I believe that health care should be a right, but the reality is that it is still a privilege in this country. We need that to change. When someone gets sick, there is already so much else to deal with: the physical pain for the patient, the emotional pain for the family. There is often a sense of desperation — of helplessness — as we grapple with the fear of the unknown. Medical procedures already have risks. Prescription drugs already have side effects. Financial anxiety should not be one of them.
Kamala Harris, NYT (Dec 30, 2018)
U.S. Senator Kamala Harris is on the short list of credible 2020 Democratic challengers to President Trump. Having moved its primary up three months to early March, California is likely to play a pivotal role in the nominating process for the first time in over 50 years. This should benefit the former California Attorney General who will be viewed as a favorite daughter by many in the Golden State.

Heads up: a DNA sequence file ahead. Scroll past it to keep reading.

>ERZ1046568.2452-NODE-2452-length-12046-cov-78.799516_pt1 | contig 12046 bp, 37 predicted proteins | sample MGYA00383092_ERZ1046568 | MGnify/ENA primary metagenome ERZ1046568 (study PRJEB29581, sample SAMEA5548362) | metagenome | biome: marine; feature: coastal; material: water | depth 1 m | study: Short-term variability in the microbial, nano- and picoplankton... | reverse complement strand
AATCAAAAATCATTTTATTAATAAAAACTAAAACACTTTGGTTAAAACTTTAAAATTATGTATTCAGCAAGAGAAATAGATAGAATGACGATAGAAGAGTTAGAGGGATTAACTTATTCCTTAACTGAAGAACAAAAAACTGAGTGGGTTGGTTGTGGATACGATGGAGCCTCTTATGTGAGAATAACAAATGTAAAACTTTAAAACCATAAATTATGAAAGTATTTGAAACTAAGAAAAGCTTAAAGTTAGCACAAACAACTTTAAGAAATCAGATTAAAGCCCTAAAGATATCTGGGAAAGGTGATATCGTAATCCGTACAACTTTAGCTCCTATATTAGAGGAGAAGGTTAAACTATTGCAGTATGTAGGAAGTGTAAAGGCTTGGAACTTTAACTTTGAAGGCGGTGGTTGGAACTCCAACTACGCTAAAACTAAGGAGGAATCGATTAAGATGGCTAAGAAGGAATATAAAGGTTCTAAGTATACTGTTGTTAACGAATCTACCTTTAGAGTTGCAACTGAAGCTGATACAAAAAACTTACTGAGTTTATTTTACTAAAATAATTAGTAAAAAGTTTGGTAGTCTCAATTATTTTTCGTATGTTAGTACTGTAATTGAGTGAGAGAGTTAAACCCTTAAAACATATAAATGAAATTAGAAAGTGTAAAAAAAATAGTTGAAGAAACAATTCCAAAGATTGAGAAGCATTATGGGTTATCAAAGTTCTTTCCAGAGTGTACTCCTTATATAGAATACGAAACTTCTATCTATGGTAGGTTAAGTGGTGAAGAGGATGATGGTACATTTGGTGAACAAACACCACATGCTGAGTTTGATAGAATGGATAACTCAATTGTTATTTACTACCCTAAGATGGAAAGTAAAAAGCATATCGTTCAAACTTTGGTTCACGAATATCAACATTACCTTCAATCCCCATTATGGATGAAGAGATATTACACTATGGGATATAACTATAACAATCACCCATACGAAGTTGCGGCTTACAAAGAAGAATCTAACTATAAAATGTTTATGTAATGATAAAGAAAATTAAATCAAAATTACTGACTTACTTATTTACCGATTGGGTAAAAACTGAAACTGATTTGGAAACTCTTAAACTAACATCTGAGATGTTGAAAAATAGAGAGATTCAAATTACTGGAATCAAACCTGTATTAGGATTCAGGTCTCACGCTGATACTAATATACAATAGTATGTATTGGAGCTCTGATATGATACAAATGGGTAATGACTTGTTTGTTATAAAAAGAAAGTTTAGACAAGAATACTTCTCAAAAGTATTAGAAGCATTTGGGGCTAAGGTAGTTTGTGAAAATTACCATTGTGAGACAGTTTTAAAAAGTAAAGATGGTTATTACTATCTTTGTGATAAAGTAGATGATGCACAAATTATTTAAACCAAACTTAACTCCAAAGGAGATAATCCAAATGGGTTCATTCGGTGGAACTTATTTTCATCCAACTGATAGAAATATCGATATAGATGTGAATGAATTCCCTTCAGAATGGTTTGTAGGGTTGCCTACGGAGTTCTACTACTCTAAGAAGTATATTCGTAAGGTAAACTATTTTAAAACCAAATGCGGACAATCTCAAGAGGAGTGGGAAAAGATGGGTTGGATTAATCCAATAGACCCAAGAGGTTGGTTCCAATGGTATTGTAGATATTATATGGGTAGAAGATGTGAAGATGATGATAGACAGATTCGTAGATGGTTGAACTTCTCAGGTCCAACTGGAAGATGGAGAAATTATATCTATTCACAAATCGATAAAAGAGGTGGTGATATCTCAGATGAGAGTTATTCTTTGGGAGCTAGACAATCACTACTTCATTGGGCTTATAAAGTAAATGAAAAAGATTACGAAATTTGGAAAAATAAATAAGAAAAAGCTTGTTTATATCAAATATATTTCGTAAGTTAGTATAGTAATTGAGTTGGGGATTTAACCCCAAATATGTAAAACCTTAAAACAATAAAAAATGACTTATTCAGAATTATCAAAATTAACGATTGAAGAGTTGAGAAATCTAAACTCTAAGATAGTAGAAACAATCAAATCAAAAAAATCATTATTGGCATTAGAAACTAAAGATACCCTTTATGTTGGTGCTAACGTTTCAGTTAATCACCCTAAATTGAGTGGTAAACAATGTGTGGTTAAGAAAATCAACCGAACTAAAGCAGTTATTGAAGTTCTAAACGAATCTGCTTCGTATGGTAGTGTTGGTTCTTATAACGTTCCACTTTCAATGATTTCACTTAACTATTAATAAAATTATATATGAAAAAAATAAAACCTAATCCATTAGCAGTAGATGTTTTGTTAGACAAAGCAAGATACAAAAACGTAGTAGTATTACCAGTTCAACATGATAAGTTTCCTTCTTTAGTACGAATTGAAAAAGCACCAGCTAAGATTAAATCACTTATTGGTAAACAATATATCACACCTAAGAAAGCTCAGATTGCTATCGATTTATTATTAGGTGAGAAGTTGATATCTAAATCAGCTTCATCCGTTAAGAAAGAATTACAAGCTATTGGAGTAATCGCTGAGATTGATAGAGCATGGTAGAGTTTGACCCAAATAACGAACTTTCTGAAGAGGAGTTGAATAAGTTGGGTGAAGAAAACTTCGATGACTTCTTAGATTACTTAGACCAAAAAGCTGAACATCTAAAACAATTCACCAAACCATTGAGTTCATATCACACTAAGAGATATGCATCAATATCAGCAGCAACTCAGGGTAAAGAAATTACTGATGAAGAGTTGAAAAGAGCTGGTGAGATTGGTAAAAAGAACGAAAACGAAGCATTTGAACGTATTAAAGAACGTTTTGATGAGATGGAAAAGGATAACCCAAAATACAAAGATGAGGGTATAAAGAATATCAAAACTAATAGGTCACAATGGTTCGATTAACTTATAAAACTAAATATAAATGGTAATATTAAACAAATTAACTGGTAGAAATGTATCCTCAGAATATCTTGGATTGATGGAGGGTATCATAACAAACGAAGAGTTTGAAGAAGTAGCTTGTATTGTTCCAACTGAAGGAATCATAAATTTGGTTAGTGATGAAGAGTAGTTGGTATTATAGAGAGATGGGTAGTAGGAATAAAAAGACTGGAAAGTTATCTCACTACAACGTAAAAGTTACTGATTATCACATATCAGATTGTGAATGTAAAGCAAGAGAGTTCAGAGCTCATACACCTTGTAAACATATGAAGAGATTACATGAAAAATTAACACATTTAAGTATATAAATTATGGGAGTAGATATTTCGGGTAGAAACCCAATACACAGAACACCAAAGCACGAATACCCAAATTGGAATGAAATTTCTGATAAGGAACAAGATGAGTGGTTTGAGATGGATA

Harris’s record is not all a progressive could wish for, as Branko Marketic laid out last year in Jacobin’s descriptively-titled The Two Faces of Kamala Harris. Still, on today’s New York Times op-ed page, Harris embraces Bernie Sanders’ Medicare-for-all Senate bill wholeheartedly. Harris is one of several high-profile Democrats, along with other Presidential hopefuls Cory Booker, Kirsten Gillibrand, and Elizabeth Warren, now on the single-payer train.
Sanders and his supporters can look with a measure of satisfaction at this widespread acceptance of a core democratic socialist ideal. Certainly there is reason to question the sincerity of corporate-funded Democrats like Cory Booker. After all, there is no likelihood that Medicare-for-all will make it through the Republican-controlled Senate. But Harris’s impassioned unequivocal support should hearten health care advocates that change may indeed come . . . and soon.